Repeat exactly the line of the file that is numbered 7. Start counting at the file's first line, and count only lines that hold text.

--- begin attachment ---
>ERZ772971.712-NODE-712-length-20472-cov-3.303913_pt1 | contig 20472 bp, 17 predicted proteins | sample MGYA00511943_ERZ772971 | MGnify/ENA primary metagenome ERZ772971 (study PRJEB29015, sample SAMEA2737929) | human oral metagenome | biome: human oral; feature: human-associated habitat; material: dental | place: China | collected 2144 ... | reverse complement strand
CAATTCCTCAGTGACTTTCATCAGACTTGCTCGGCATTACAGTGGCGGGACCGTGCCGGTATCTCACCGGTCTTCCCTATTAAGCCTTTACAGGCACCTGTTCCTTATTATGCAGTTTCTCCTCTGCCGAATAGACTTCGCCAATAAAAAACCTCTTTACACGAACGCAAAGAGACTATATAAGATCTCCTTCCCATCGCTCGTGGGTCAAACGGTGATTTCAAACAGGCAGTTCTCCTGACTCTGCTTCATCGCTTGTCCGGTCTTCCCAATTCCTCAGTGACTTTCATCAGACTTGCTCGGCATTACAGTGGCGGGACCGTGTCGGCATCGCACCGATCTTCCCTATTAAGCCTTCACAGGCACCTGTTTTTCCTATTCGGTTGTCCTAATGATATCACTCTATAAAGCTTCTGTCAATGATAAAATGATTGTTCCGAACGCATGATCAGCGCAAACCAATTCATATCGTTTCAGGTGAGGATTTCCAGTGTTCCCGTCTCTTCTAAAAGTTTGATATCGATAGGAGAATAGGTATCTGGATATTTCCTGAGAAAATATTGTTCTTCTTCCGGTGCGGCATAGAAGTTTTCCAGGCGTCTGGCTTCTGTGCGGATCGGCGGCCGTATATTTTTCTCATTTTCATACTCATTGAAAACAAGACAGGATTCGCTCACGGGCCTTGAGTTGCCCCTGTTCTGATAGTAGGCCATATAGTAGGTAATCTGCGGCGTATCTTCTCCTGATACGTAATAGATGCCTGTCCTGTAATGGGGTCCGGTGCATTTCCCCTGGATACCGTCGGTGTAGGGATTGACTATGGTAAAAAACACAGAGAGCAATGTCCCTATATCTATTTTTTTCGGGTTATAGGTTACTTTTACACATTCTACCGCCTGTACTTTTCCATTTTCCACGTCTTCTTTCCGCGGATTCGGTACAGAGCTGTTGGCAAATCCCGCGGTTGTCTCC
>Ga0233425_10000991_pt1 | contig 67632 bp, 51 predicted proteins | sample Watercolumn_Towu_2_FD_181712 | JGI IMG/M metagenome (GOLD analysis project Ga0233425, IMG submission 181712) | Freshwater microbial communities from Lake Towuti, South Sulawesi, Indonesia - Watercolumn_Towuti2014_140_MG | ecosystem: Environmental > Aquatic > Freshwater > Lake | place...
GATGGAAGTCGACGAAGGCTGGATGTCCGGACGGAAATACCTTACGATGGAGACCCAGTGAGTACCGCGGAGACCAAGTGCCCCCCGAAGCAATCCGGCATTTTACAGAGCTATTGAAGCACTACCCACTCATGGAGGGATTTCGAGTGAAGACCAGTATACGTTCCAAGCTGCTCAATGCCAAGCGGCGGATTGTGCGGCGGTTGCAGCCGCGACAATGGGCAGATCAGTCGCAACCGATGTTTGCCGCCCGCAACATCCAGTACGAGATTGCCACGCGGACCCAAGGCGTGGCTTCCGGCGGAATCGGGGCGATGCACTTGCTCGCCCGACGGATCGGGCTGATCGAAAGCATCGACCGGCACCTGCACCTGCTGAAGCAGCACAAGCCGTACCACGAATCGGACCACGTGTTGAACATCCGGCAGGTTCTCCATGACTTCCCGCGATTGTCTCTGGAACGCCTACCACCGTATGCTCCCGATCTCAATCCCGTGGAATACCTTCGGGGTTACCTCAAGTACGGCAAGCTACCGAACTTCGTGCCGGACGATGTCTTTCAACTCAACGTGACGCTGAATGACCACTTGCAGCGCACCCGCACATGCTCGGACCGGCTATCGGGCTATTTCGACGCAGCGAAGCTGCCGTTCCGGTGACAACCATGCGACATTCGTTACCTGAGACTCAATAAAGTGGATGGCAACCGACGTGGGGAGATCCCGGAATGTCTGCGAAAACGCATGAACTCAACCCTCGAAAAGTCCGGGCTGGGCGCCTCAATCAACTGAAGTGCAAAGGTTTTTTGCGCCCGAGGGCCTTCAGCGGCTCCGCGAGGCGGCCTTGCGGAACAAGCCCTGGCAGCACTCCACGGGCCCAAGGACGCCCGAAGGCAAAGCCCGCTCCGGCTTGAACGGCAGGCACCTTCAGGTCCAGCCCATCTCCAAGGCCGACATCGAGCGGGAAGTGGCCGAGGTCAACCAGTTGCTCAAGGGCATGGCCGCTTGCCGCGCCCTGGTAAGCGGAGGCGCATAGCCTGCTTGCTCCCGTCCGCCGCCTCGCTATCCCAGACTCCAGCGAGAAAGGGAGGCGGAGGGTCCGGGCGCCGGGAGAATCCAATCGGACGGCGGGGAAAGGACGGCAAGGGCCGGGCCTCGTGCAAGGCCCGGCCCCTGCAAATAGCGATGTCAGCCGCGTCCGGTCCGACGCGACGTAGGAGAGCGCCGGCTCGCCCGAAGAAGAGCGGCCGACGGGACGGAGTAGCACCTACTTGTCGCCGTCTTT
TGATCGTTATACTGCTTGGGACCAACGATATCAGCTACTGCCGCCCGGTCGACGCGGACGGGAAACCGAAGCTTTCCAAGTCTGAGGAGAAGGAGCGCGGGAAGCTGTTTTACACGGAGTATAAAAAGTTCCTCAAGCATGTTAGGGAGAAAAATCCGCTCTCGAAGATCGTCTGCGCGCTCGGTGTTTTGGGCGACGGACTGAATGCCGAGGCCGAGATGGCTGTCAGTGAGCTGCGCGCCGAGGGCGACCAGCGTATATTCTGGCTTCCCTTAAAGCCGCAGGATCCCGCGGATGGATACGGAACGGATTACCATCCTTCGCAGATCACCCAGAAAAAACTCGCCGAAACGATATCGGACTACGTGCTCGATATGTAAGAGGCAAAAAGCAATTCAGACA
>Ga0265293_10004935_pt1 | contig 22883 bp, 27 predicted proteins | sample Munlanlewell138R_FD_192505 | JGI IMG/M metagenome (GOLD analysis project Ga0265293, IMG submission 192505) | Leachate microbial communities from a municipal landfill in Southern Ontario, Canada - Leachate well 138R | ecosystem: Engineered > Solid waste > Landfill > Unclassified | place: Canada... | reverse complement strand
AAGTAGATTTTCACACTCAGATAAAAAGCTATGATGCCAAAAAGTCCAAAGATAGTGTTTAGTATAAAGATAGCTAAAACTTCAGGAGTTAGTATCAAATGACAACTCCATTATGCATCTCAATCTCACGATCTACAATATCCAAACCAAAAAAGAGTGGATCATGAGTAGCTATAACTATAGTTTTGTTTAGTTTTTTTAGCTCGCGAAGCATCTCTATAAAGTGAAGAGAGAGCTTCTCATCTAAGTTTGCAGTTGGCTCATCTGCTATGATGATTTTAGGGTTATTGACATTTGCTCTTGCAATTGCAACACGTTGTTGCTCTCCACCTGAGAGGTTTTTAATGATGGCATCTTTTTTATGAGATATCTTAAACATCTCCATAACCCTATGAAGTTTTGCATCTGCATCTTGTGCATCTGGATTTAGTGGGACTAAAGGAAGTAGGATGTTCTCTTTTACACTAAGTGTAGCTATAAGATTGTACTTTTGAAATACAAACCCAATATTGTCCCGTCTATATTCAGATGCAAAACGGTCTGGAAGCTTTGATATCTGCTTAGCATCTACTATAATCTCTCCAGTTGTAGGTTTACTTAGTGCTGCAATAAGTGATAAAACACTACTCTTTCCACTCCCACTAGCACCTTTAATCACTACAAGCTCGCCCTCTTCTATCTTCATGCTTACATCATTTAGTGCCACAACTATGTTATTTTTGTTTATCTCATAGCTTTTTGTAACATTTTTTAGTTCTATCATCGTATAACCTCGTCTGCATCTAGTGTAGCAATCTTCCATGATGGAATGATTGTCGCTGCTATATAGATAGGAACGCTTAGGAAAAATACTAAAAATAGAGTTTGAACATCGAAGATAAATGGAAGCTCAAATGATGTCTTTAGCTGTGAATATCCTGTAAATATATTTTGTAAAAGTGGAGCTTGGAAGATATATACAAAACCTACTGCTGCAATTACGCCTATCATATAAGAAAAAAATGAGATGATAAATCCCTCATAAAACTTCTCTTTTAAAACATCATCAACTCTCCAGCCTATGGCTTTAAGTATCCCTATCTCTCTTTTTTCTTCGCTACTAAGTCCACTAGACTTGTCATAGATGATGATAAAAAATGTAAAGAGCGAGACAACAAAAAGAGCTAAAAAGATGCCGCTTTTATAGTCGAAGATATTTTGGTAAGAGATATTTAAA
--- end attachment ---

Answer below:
AAGTAGATTTTCACACTCAGATAAAAAGCTATGATGCCAAAAAGTCCAAAGATAGTGTTTAGTATAAAGATAGCTAAAACTTCAGGAGTTAGTATCAAATGACAACTCCATTATGCATCTCAATCTCACGATCTACAATATCCAAACCAAAAAAGAGTGGATCATGAGTAGCTATAACTATAGTTTTGTTTAGTTTTTTTAGCTCGCGAAGCATCTCTATAAAGTGAAGAGAGAGCTTCTCATCTAAGTTTGCAGTTGGCTCATCTGCTATGATGATTTTAGGGTTATTGACATTTGCTCTTGCAATTGCAACACGTTGTTGCTCTCCACCTGAGAGGTTTTTAATGATGGCATCTTTTTTATGAGATATCTTAAACATCTCCATAACCCTATGAAGTTTTGCATCTGCATCTTGTGCATCTGGATTTAGTGGGACTAAAGGAAGTAGGATGTTCTCTTTTACACTAAGTGTAGCTATAAGATTGTACTTTTGAAATACAAACCCAATATTGTCCCGTCTATATTCAGATGCAAAACGGTCTGGAAGCTTTGATATCTGCTTAGCATCTACTATAATCTCTCCAGTTGTAGGTTTACTTAGTGCTGCAATAAGTGATAAAACACTACTCTTTCCACTCCCACTAGCACCTTTAATCACTACAAGCTCGCCCTCTTCTATCTTCATGCTTACATCATTTAGTGCCACAACTATGTTATTTTTGTTTATCTCATAGCTTTTTGTAACATTTTTTAGTTCTATCATCGTATAACCTCGTCTGCATCTAGTGTAGCAATCTTCCATGATGGAATGATTGTCGCTGCTATATAGATAGGAACGCTTAGGAAAAATACTAAAAATAGAGTTTGAACATCGAAGATAAATGGAAGCTCAAATGATGTCTTTAGCTGTGAATATCCTGTAAATATATTTTGTAAAAGTGGAGCTTGGAAGATATATACAAAACCTACTGCTGCAATTACGCCTATCATATAAGAAAAAAATGAGATGATAAATCCCTCATAAAACTTCTCTTTTAAAACATCATCAACTCTCCAGCCTATGGCTTTAAGTATCCCTATCTCTCTTTTTTCTTCGCTACTAAGTCCACTAGACTTGTCATAGATGATGATAAAAAATGTAAAGAGCGAGACAACAAAAAGAGCTAAAAAGATGCCGCTTTTATAGTCGAAGATATTTTGGTAAGAGATATTTAAA